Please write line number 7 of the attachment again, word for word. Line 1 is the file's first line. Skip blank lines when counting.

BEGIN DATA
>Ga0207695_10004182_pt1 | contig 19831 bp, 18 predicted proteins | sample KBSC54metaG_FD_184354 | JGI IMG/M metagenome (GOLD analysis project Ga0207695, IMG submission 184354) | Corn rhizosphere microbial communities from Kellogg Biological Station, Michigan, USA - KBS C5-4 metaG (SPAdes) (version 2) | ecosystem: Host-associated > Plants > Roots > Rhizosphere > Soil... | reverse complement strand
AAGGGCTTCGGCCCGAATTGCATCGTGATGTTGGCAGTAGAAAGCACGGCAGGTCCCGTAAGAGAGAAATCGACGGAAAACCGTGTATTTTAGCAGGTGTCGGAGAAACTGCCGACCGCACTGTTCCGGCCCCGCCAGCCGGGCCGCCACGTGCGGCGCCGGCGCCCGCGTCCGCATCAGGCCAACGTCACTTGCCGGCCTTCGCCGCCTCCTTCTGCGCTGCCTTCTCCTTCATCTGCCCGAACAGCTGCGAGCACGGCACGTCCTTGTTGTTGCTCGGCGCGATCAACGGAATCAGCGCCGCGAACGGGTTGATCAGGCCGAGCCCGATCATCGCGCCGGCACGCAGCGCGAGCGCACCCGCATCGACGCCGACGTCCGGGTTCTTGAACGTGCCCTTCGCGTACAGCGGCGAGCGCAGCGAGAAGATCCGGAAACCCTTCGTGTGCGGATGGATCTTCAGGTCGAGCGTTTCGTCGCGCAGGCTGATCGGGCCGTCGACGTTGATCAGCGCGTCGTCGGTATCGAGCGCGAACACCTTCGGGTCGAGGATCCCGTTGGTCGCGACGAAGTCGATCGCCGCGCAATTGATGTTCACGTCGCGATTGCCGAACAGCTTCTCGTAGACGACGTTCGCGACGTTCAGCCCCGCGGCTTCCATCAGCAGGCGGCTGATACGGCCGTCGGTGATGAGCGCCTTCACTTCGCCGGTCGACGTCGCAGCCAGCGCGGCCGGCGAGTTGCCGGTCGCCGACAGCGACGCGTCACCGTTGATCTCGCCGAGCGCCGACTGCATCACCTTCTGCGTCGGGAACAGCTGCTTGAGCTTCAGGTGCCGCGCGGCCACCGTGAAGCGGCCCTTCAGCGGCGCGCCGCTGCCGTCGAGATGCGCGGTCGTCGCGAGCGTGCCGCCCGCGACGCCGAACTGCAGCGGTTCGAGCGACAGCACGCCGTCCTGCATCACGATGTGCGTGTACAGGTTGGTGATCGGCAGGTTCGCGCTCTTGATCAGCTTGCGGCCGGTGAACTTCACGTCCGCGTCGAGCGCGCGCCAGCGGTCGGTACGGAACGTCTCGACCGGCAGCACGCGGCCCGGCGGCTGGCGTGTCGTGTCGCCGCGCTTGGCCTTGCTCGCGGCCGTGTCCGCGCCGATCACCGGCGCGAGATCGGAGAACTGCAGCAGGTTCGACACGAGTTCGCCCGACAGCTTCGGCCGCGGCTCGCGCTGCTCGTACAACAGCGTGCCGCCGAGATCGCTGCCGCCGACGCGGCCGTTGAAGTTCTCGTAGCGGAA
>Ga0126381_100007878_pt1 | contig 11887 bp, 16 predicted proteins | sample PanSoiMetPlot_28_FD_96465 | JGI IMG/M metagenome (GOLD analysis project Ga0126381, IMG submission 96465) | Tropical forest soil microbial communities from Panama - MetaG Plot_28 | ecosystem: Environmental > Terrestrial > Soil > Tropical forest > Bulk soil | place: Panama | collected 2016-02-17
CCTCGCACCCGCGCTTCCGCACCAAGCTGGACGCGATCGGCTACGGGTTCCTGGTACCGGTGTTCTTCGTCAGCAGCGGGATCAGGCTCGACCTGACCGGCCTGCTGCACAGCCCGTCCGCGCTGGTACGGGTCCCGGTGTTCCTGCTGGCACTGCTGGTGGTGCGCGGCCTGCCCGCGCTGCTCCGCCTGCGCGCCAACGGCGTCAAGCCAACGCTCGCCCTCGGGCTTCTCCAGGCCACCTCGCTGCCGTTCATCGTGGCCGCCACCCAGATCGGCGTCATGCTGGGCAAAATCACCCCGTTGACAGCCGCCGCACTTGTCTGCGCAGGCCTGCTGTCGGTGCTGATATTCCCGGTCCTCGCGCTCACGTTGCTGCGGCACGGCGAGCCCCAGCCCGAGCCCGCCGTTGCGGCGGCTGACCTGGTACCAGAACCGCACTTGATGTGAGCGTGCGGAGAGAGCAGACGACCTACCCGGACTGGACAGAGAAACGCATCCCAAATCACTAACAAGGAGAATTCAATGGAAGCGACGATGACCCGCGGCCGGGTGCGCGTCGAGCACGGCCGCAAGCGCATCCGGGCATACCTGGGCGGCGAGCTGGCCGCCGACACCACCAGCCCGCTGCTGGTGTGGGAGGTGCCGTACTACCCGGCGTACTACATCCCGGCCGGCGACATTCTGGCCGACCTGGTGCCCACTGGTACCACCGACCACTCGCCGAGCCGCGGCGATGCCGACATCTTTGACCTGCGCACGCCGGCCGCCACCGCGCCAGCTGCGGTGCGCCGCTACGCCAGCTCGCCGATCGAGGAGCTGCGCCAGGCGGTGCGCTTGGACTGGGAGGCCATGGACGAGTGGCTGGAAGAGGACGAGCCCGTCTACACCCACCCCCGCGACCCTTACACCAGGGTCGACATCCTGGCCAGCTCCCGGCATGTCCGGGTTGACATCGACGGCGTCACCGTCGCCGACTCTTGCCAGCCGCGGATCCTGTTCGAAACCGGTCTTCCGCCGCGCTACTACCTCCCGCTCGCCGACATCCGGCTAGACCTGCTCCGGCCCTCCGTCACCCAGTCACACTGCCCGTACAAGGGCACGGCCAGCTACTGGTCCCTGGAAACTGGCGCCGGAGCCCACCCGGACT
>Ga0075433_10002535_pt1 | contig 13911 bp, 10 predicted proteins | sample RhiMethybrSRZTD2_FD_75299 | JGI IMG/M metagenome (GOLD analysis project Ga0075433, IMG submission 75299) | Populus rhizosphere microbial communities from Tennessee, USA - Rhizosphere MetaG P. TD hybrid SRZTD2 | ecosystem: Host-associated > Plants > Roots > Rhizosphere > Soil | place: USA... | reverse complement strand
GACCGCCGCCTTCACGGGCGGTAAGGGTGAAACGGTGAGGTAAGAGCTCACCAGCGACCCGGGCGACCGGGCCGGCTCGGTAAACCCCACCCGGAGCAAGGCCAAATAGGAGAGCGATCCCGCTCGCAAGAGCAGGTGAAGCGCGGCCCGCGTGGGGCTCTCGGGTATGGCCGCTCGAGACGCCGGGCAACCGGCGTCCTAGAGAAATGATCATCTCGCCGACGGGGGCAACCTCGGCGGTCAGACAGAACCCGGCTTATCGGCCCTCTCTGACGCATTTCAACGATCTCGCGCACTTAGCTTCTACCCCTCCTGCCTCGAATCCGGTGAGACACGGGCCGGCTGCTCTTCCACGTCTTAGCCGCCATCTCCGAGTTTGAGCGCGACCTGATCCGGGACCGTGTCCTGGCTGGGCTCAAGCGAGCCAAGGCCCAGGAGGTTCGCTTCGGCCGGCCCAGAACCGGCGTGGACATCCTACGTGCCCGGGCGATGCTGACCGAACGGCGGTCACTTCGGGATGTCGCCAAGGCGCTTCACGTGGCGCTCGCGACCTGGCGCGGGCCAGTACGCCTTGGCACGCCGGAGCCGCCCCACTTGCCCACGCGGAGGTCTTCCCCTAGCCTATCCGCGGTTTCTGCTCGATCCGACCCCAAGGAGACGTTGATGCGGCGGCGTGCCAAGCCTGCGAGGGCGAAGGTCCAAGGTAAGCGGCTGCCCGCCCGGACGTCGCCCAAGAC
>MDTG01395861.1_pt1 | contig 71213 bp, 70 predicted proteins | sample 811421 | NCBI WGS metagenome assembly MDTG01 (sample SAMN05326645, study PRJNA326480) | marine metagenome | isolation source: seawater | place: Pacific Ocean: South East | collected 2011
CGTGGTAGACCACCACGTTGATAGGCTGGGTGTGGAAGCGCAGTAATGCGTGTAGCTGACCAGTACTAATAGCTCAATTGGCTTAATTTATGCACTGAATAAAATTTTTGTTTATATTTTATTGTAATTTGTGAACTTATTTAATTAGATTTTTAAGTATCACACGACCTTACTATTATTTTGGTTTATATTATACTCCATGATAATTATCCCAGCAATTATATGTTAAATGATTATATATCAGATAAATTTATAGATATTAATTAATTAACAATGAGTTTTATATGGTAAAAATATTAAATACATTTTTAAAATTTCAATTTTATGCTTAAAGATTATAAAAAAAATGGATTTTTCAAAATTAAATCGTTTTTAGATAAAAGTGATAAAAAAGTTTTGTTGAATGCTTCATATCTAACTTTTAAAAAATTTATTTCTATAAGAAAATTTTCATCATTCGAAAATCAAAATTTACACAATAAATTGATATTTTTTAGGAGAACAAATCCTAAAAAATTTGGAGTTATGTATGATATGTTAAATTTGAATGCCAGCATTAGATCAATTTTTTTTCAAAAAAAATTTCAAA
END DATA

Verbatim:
>MDTG01395861.1_pt1 | contig 71213 bp, 70 predicted proteins | sample 811421 | NCBI WGS metagenome assembly MDTG01 (sample SAMN05326645, study PRJNA326480) | marine metagenome | isolation source: seawater | place: Pacific Ocean: South East | collected 2011